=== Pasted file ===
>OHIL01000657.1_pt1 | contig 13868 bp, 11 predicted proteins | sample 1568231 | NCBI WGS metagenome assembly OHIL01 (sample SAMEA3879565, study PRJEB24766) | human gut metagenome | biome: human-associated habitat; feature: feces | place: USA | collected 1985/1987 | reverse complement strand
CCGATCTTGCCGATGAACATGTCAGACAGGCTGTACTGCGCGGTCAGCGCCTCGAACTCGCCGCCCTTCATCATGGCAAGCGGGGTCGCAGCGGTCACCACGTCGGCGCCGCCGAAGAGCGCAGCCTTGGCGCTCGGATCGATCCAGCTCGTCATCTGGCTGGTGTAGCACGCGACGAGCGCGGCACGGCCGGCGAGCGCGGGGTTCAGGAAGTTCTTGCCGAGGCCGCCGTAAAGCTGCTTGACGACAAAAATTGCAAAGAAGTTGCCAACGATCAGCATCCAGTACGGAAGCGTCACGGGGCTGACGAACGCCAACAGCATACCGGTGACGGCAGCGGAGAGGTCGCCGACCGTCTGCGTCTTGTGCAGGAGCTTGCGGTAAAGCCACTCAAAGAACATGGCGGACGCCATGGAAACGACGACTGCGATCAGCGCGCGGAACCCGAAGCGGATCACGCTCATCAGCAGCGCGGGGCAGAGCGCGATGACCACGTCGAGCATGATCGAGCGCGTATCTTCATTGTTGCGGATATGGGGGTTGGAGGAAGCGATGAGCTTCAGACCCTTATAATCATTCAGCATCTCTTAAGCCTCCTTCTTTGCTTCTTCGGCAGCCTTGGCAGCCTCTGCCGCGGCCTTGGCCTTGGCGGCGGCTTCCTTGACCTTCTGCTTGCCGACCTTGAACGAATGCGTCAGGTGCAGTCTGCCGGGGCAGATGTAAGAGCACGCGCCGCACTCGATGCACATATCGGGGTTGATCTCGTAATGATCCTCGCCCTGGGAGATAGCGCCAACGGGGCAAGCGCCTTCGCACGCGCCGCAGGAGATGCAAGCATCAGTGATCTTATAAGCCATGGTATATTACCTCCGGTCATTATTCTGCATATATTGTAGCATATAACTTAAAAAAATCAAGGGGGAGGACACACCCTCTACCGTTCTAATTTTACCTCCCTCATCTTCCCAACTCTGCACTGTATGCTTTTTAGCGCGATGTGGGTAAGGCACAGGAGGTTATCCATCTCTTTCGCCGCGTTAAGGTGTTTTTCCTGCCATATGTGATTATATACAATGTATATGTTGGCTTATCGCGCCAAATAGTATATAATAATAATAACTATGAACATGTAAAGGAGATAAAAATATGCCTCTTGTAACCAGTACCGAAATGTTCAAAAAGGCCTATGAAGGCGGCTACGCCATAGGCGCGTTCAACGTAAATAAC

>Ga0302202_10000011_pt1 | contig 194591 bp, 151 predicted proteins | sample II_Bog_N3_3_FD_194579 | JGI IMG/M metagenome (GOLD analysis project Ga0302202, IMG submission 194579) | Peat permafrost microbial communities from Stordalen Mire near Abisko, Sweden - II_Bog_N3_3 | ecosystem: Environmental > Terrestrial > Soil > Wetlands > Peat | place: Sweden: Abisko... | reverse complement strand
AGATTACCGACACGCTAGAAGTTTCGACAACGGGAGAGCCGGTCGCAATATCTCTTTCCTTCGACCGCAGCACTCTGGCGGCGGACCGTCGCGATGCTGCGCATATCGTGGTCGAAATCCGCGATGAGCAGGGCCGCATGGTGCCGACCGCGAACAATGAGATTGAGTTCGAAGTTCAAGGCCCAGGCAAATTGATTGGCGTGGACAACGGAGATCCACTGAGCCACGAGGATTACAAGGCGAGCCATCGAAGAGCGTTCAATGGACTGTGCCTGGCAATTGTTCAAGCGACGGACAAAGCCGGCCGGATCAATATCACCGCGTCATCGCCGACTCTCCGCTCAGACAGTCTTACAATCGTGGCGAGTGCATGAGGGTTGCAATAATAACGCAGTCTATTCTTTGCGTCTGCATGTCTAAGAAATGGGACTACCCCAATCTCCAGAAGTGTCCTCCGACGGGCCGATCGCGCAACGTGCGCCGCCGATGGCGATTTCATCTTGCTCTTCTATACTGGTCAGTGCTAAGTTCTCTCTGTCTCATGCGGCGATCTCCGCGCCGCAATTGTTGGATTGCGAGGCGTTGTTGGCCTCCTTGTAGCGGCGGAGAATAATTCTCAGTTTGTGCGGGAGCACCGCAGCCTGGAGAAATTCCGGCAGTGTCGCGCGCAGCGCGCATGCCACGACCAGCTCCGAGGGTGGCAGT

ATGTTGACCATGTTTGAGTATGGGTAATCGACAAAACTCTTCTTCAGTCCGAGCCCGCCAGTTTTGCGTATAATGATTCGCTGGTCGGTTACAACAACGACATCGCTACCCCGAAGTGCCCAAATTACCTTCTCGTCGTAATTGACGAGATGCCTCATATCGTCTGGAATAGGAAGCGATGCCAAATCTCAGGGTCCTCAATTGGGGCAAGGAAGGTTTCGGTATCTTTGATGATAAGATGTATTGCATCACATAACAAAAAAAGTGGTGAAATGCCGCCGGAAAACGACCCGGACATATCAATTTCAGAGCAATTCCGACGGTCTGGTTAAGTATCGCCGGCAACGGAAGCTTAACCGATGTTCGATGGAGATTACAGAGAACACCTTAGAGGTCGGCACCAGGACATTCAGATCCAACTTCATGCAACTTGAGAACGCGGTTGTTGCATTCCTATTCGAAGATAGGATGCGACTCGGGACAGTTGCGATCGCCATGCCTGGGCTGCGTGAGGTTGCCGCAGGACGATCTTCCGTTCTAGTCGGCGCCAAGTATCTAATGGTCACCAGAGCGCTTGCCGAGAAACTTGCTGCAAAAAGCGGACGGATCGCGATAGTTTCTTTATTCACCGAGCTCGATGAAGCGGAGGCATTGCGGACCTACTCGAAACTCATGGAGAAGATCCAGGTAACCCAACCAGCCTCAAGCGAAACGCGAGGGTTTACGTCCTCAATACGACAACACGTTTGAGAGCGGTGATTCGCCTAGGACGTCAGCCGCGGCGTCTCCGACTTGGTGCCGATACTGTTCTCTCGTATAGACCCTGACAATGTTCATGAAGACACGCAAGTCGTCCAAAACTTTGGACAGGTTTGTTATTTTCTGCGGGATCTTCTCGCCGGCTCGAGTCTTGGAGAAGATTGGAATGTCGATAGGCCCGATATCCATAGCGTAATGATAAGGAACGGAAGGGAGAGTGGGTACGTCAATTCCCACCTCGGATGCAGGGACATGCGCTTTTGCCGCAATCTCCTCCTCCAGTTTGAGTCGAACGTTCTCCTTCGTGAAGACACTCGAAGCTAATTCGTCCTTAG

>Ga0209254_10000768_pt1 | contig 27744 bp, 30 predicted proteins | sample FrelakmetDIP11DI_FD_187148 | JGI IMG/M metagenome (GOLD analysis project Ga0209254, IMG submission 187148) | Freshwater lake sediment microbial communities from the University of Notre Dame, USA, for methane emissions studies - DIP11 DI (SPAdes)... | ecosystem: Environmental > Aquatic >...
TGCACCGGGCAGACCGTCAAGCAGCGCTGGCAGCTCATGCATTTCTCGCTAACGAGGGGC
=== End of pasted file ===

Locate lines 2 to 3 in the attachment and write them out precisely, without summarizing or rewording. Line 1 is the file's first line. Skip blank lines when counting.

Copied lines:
CCGATCTTGCCGATGAACATGTCAGACAGGCTGTACTGCGCGGTCAGCGCCTCGAACTCGCCGCCCTTCATCATGGCAAGCGGGGTCGCAGCGGTCACCACGTCGGCGCCGCCGAAGAGCGCAGCCTTGGCGCTCGGATCGATCCAGCTCGTCATCTGGCTGGTGTAGCACGCGACGAGCGCGGCACGGCCGGCGAGCGCGGGGTTCAGGAAGTTCTTGCCGAGGCCGCCGTAAAGCTGCTTGACGACAAAAATTGCAAAGAAGTTGCCAACGATCAGCATCCAGTACGGAAGCGTCACGGGGCTGACGAACGCCAACAGCATACCGGTGACGGCAGCGGAGAGGTCGCCGACCGTCTGCGTCTTGTGCAGGAGCTTGCGGTAAAGCCACTCAAAGAACATGGCGGACGCCATGGAAACGACGACTGCGATCAGCGCGCGGAACCCGAAGCGGATCACGCTCATCAGCAGCGCGGGGCAGAGCGCGATGACCACGTCGAGCATGATCGAGCGCGTATCTTCATTGTTGCGGATATGGGGGTTGGAGGAAGCGATGAGCTTCAGACCCTTATAATCATTCAGCATCTCTTAAGCCTCCTTCTTTGCTTCTTCGGCAGCCTTGGCAGCCTCTGCCGCGGCCTTGGCCTTGGCGGCGGCTTCCTTGACCTTCTGCTTGCCGACCTTGAACGAATGCGTCAGGTGCAGTCTGCCGGGGCAGATGTAAGAGCACGCGCCGCACTCGATGCACATATCGGGGTTGATCTCGTAATGATCCTCGCCCTGGGAGATAGCGCCAACGGGGCAAGCGCCTTCGCACGCGCCGCAGGAGATGCAAGCATCAGTGATCTTATAAGCCATGGTATATTACCTCCGGTCATTATTCTGCATATATTGTAGCATATAACTTAAAAAAATCAAGGGGGAGGACACACCCTCTACCGTTCTAATTTTACCTCCCTCATCTTCCCAACTCTGCACTGTATGCTTTTTAGCGCGATGTGGGTAAGGCACAGGAGGTTATCCATCTCTTTCGCCGCGTTAAGGTGTTTTTCCTGCCATATGTGATTATATACAATGTATATGTTGGCTTATCGCGCCAAATAGTATATAATAATAATAACTATGAACATGTAAAGGAGATAAAAATATGCCTCTTGTAACCAGTACCGAAATGTTCAAAAAGGCCTATGAAGGCGGCTACGCCATAGGCGCGTTCAACGTAAATAAC

>Ga0302202_10000011_pt1 | contig 194591 bp, 151 predicted proteins | sample II_Bog_N3_3_FD_194579 | JGI IMG/M metagenome (GOLD analysis project Ga0302202, IMG submission 194579) | Peat permafrost microbial communities from Stordalen Mire near Abisko, Sweden - II_Bog_N3_3 | ecosystem: Environmental > Terrestrial > Soil > Wetlands > Peat | place: Sweden: Abisko... | reverse complement strand